Figure 1: “In summary, accumulating evidence of the value created by a community or network can be represented as a matrix of indicators and stories. The squares represent indicators at each cycle. The colored lines represent stories that weave among the elements of each cycle. Dotted lines represent use of proxies and assumptions. The red backward arrow represents a reconsideration of an outcome indicator due to the reflection from stories.” Wenger et al, p. 39.

Figure 2: Summary of Cycle Value


Value Created

Evidence of Value

1.  Immediate Value: Activities and interactions Network engagement has intrinsic value Members find the engagement useful and rewarding
2.  Potential Value: Knowledge capital Knowledge and emergent practice developed has recognized future potential use Knowledge and practice is relevant and useful in multiple settings
3.  Applied Value: Changes in practice Developed knowledge and practice are applied, resulting in “changes or innovations in actions, practice, tools, approaches or organizational systems.” (Wenger, pp. 20-21) Knowledge and practice are disseminated within the organization as good practice
4.  Realized Value: Performance improvement Knowledge and practice result in increased performance on both the personal and organizational levels ROI demonstrated through efficiencies realized after knowledge and practice applied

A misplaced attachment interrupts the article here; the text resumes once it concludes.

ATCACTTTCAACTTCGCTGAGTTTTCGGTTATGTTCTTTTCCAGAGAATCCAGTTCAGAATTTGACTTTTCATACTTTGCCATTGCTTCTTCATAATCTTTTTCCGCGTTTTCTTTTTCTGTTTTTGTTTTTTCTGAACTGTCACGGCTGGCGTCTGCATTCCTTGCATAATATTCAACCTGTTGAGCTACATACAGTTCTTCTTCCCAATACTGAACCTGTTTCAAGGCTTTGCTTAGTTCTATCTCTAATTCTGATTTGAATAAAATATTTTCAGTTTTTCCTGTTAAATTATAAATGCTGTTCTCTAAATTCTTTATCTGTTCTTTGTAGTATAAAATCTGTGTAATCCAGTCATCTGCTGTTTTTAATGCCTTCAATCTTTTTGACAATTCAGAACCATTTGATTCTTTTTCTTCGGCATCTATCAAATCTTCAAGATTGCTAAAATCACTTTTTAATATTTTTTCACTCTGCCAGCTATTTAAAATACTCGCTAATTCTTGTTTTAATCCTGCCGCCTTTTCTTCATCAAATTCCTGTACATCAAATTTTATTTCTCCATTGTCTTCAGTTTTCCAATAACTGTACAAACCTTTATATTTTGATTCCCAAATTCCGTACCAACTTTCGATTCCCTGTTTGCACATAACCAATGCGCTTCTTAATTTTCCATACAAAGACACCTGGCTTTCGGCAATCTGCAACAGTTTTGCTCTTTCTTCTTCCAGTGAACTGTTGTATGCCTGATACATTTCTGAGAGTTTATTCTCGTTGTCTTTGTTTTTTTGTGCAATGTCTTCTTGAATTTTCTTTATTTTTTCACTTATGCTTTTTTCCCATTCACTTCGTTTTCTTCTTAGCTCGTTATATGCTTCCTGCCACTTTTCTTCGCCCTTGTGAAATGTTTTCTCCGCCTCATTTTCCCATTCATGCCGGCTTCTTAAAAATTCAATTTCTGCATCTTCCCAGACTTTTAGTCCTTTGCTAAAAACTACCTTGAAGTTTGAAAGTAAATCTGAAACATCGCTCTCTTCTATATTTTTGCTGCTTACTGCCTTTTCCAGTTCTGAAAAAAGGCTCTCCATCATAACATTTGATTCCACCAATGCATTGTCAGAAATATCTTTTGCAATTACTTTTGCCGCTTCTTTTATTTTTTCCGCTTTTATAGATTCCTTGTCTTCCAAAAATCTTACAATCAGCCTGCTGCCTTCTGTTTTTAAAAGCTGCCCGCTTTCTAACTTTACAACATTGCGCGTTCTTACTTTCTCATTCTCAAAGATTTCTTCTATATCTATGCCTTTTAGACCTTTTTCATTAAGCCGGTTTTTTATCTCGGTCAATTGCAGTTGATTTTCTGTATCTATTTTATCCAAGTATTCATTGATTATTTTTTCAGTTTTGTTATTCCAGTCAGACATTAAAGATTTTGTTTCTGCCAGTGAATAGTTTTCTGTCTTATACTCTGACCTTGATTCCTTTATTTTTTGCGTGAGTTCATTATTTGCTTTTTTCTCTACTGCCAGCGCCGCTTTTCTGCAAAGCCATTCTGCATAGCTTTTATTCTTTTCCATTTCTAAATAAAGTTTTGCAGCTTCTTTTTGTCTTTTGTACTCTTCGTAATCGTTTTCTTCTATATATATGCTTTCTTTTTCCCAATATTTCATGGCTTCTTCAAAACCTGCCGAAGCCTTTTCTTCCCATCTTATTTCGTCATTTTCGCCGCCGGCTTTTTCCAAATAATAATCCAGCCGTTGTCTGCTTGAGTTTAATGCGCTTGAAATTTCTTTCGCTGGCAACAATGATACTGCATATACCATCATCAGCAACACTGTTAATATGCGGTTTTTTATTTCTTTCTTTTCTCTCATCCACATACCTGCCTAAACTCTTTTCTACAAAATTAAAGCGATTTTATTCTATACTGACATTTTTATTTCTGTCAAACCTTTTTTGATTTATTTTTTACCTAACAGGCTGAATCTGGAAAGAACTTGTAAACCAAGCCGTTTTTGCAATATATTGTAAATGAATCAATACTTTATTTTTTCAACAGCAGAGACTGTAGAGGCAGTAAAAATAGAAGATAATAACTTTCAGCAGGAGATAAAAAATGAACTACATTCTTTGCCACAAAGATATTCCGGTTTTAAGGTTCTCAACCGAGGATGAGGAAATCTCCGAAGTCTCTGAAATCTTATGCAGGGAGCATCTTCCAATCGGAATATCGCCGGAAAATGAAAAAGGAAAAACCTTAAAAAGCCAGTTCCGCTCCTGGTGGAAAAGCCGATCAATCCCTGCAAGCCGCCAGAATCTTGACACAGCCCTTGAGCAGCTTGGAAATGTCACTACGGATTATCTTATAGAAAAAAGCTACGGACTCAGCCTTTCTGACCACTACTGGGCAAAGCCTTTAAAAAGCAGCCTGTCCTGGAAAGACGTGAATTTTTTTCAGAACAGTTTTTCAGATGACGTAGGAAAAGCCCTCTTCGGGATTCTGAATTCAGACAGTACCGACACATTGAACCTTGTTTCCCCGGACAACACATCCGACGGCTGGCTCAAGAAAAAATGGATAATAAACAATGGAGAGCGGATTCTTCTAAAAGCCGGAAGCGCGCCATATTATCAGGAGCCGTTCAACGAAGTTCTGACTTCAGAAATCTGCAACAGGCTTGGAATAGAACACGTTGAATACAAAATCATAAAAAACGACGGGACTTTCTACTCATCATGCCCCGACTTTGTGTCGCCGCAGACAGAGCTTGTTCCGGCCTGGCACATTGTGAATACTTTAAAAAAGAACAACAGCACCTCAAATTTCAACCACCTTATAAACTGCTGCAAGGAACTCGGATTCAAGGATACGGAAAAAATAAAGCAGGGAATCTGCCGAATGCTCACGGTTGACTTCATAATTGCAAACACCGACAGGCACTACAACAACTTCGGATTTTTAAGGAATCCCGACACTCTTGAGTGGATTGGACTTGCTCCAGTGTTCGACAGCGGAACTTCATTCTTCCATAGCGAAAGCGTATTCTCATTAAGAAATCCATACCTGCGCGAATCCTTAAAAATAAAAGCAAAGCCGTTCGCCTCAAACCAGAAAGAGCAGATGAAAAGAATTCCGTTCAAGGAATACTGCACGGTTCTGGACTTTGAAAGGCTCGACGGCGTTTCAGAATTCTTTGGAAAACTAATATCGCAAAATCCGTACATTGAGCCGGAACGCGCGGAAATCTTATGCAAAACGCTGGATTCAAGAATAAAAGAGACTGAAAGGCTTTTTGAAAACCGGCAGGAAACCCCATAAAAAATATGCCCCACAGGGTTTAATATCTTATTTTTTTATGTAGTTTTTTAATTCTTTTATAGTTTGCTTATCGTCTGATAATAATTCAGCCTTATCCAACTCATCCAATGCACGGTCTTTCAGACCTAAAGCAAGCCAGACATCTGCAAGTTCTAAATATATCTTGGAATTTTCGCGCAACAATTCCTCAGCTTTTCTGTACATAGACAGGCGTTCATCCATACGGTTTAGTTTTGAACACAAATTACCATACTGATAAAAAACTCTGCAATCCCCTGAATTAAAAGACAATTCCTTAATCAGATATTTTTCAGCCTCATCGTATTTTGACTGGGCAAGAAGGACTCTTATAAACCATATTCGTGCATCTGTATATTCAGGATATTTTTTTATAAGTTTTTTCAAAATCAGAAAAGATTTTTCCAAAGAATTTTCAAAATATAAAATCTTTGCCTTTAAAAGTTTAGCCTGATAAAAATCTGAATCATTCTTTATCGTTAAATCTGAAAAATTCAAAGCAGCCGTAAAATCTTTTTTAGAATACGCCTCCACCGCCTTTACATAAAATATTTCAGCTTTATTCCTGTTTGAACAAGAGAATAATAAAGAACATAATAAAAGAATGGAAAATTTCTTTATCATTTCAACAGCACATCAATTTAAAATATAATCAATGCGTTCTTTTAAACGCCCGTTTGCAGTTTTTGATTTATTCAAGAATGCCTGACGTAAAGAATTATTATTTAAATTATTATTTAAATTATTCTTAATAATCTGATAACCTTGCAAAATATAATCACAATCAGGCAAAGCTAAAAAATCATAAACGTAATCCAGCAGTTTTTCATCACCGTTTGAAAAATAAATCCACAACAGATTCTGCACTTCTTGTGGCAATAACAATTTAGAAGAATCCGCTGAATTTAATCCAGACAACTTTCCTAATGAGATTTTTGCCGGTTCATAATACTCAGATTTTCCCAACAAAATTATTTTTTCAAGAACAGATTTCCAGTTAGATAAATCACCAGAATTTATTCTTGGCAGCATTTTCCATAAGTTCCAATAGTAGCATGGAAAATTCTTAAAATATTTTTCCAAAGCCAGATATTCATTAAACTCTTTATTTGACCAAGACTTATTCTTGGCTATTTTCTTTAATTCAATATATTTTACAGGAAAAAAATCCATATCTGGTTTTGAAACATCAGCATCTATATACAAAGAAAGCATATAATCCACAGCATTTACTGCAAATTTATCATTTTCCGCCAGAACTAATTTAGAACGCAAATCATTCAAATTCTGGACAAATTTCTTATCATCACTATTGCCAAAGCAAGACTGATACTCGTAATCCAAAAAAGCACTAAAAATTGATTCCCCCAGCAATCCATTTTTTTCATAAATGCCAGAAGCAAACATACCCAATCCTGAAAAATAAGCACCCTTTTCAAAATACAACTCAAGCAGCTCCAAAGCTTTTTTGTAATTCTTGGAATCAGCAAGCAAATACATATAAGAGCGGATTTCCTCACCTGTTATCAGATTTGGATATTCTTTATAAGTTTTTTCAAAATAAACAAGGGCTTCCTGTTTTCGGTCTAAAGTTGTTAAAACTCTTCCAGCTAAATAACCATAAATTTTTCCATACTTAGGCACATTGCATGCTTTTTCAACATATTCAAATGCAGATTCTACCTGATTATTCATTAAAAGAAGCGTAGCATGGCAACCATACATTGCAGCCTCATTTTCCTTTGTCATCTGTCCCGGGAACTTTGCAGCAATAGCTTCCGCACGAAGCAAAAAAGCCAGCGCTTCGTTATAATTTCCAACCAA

5.  Reframing Value: Redefining success Learning imperatives and success criteria are redefined at either the individual, collective or organizational levels Redefinition of success criteria, system transformation and/or the introduction of a new strategic framework

The framework also provides a list of typical indicators and data sources, by cycle, and a toolkit on how to tell compelling stories.

Other applications

When I was first considering this post, my intention was to concentrate on how to pitch the adoption of the social web, but it transmogrified into something I think is more useful: a way to measure the value of engagement.  I say more valuable because demonstrating value is essential to aid decision makers to make an informed judgement on whether to integrate social web tools into work processes, and, if the decision is made to go ahead, to act as a guide to develop a social media strategy in the first place, or communications in general.

Thinking about it in a broader context, I believe that this framework can be extended to measure not just the value of communities and networks, but any correspondence, such as a report, the aim of which is to influence and change behaviour.  The cycles of value creation make it clear that while the intrinsic and potential value of engagement are useful, there is a loftier objective – to change practice to improve personal and organizational performance – the achievement of which can be transformational.


  1. Seinfeld image: http://www.tvfanatic.com/quotes/shows/seinfeld/episodes/the-pitch/
  2. “I’m looking for social media impact.” image: http://answers.oreilly.com/topic/1233-how-to-make-use-of-your-apophenia/
  3. Wenger, Etienne et al. (2011) Promoting and assessing value creation in communities and networks: a conceptual analysis. Retrieved from http://wenger-trayner.com/documents/Wenger_Trayner_DeLaat_Value_creation.pdf

One Response to “This isn’t Seinfeld: pitching the social web can’t be about nothing”